Sangi was admittedly not fond of snakes, and often said that such animals did not belong indoors. But she knew how much the reptilian interest meant to Tommy and never demanded that he should have to choose between her and Tarzan — the two and a half-meters Boa Constrictor. Tommy loved her for that. They had met in Thailand two years ago, and got married shortly after.
Tommy and Sangi’s daughter had been born a month and a half prematurely in the neonatal ward. Her frail body was only 35 centimeters long, and she weighed only one and a half kilograms. Sangi had contracted pre-eclampsia and that was what had led to the premature birth. After three weeks in the hospital, they were finally able to bring little Amanda home.
Tommy started the car and turned to the back seat to make sure that his little family was securely strapped. It was very important for the baby not to get cold, the doctors had said. Sangi had wrapped Amanda in a fleece blanket on the outside of the thick pink overalls. There was more fabric than child and Tommy thought it looked hilarious. He snapped a picture of his wife and daughter, with his smartphone. Sangi laughed and held out her tongue to him.
It was a cloudless evening and the full moon reflected itself in the lake they were passing by. A bus swerved past them, and they were almost through the intersection when a motorcycle roared and came towards them at full speed from the right. Just as he thought the motorcycle was going to ram them, it veered off and missed the car with by just a knife’s edge. “Bloody idiot!” he said with clenched teeth. He twisted backwards and saw that both Amanda and Sangi were asleep. It was surely a Hells Angels member he thought. Their clubhouse was not far away.
The motion detector light reacted, as the car rolled into the driveway and the garage next to the yellow villa. Sangi and Amanda were still asleep in the car. Tommy sat still for a moment, listening to the silence and the ticking of the engine. “Sangi, we’re home now” he whispered so as not to wake Amanda. Sangi opened her eyes and squinted at the stinging halogen light outside. Amanda gave off a gurgling sound and stretched and screwed into her warm nest. “Welcome home” he said and kissed his daughter on the forehead. Sangi said something in Thai and kissed Amanda in the same place. “What did you say? he asked. “Same as you” she said, laughing.
They hung off their clothes, and just as he had thought, Sangi reacted to the mess he had left behind during her stay at the hospital. Two weeks of dishes stood in an overcrowded sink, and the stove was a minor work of art of dried-up and burnt-down food scraps. Sangi looked at Tommy and rolled her eyes. They had time to eat some cheese sandwiches before Amanda woke up and started screaming. Sangi picked her up and gave her the breast. “Are you tired?” Sangi asked. “Yes. I’m getting up early for work tomorrow, so I better go to bed early.” Tommy said.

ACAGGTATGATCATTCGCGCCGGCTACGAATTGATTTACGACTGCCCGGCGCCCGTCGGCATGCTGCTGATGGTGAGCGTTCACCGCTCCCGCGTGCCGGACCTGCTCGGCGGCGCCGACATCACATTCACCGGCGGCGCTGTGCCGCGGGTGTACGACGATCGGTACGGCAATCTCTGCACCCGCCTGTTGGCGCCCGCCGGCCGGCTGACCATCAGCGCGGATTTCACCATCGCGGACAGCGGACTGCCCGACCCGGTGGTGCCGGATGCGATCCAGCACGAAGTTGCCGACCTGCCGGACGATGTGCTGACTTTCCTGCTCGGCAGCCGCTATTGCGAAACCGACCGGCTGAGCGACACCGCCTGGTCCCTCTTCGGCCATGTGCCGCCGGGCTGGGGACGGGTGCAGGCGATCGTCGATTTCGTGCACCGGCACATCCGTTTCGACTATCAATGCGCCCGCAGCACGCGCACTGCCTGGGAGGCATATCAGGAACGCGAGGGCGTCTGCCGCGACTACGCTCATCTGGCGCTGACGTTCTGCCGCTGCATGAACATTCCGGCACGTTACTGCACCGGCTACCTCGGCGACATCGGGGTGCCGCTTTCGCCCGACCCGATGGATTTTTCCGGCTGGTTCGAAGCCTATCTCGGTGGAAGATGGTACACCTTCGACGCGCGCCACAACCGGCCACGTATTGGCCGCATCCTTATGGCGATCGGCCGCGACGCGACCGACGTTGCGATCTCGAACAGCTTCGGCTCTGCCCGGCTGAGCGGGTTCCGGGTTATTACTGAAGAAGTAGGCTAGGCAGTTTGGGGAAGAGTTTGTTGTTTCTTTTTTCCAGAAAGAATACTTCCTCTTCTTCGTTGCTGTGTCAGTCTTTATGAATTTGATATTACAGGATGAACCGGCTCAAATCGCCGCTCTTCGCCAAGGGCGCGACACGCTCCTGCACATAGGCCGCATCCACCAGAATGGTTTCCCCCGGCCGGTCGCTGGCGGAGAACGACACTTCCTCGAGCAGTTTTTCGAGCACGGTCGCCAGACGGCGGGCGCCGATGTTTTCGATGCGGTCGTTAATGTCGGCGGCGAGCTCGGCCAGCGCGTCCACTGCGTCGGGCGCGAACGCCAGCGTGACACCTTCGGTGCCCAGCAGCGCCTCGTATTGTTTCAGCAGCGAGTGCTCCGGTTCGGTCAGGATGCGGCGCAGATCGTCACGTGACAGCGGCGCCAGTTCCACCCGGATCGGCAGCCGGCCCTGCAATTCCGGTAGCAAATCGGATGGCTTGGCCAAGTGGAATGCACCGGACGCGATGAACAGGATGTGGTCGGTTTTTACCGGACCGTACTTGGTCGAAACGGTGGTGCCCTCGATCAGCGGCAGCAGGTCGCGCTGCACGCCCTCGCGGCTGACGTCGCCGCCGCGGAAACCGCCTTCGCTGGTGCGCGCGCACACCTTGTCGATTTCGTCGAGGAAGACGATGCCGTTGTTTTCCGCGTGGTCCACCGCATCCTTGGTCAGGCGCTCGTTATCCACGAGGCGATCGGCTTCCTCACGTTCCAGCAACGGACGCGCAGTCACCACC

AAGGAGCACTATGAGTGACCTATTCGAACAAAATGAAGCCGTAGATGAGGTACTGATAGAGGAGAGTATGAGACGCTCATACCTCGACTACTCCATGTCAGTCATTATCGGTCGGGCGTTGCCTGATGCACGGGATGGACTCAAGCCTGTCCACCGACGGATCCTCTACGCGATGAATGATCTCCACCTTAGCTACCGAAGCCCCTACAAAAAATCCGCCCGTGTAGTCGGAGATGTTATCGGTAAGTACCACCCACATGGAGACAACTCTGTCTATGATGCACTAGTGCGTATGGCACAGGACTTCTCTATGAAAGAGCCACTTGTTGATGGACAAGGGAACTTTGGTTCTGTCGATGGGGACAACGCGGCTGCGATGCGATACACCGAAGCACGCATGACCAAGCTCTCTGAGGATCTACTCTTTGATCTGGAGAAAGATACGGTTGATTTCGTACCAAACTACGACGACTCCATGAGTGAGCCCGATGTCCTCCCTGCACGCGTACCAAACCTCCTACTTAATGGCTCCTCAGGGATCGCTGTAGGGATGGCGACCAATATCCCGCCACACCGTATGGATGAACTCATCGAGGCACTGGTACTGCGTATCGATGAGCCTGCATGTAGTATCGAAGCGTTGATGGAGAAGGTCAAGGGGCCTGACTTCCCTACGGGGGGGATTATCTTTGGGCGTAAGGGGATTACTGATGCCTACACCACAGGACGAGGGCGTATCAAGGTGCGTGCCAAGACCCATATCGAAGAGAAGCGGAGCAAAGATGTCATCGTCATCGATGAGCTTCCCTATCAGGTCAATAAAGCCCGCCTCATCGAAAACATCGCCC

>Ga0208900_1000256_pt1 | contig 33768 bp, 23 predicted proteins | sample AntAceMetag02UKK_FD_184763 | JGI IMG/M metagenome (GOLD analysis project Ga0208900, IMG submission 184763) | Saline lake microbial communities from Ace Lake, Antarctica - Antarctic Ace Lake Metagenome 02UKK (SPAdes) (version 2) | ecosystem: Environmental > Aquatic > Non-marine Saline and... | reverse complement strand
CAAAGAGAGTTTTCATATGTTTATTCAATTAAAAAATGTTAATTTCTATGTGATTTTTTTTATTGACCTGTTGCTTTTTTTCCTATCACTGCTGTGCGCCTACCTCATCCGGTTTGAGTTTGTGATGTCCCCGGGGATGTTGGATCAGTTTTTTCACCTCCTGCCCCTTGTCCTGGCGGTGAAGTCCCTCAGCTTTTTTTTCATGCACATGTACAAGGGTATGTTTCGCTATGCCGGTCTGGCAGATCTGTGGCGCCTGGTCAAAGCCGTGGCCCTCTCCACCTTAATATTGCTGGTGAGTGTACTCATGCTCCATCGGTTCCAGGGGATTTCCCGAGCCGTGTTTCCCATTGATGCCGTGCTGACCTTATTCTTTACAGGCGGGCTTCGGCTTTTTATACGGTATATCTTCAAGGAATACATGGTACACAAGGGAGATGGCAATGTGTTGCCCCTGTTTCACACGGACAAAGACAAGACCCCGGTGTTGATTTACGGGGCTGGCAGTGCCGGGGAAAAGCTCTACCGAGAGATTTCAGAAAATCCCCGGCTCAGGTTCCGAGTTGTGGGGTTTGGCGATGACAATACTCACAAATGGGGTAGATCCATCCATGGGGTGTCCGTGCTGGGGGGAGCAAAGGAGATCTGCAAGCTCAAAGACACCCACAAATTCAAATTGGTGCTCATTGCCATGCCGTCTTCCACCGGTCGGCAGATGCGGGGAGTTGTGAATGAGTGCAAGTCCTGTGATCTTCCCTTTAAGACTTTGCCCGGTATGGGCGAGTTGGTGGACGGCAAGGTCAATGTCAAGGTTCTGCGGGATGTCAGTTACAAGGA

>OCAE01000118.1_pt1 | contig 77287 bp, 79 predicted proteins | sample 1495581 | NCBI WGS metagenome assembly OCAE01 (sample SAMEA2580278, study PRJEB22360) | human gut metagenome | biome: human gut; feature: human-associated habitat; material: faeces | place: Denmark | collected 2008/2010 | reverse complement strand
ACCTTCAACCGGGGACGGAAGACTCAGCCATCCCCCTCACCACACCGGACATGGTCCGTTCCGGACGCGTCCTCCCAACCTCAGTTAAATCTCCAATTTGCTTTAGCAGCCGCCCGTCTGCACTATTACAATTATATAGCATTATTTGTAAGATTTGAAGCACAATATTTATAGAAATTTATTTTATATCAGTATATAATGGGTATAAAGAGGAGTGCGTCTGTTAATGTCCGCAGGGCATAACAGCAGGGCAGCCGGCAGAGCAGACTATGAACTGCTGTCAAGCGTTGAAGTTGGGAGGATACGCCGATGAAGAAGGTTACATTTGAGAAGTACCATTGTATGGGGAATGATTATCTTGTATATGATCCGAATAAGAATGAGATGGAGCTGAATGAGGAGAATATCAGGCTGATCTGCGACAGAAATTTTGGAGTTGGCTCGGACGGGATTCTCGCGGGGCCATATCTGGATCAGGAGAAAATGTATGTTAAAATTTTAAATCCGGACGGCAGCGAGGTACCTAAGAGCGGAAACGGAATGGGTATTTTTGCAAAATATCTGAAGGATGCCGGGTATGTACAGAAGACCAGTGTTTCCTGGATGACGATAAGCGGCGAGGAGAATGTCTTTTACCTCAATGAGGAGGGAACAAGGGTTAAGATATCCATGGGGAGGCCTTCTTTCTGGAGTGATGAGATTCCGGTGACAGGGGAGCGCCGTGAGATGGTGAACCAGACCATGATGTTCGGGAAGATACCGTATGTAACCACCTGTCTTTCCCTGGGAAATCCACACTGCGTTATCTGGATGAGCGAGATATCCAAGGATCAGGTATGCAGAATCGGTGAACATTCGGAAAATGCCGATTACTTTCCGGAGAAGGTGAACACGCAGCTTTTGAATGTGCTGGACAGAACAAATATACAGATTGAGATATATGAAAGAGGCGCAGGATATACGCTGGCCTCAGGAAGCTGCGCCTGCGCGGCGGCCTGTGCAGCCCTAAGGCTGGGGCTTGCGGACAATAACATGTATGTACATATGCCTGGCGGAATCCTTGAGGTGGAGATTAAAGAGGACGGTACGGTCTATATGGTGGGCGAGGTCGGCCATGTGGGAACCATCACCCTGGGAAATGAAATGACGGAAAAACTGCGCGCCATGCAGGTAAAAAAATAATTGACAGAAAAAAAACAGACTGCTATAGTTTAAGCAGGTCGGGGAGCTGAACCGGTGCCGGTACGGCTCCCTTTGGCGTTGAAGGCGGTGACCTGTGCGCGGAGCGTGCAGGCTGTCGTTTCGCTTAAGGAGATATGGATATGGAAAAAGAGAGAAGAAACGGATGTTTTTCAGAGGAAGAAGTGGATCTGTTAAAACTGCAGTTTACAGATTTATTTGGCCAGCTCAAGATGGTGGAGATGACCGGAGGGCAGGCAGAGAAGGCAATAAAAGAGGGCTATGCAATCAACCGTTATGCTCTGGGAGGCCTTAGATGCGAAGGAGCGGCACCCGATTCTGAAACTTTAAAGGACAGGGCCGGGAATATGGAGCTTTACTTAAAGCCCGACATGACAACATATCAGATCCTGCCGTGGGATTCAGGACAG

After Sangi finished breastfeeding Amanda, they walked up the winding pine-tree staircase. There were four rooms up there: Sangi and Tommy’s bedroom with attached bathroom, the nursery, Tommy’s office, and in the middle was the livingroom, that Sangi decorated in Thai style. They went into the bedroom and put Amanda down in the crib that Tommy had put together himself. He’d even engraved her name and date of birth in squiggly style in the wooden headboard of the head end. Sangi was delighted and kissed him. “So, you like it?” he asked. She nodded with a broad smile. “Good night little Amanda, see you tomorrow” Sangi whispered.
Tommy woke up with a jolt. He had a feeling that something was wrong, terribly wrong. He sat up in bed and looked at the alarm clock next to him. The numbers were pulsating with a malevolent red glow in the dark. Quarter past twelve. He had only slept for about three hours. He turned his head and looked at Sangi. She lay on one side facing away from him, snoring lightly. Why had he woken up like that, he who always slept so heavily? Amanda, he thought in panic.
Tommy tore off his quilt and rushed over to the crib with a pounding heart. It was dark in the room but the cold moonlight seeping through the lace curtain was enough for him to see that she was gone. His first thought was that Sangi had picked up Amanda and put her in the bed next to them. He rushed up to Sangi and tore away her quilt as well. She wasn’t there either. Tommy found it hard to breathe and began to hyperventilate. What the hell is going on, he thought. Has there been anyone in here who has taken her? But he had locked properly and turned on the alarm, he was sure of that. Tommy looked at the crib again, and now he noticed Amanda’s blue blanket sticking halfway out through two squirts at the foot end. No! No! No! It can’t be like that, he thought, and rushed out of the bedroom and straight ahead to his office where the door was wide open.
Sangi was right. Snakes don’t belong indoors.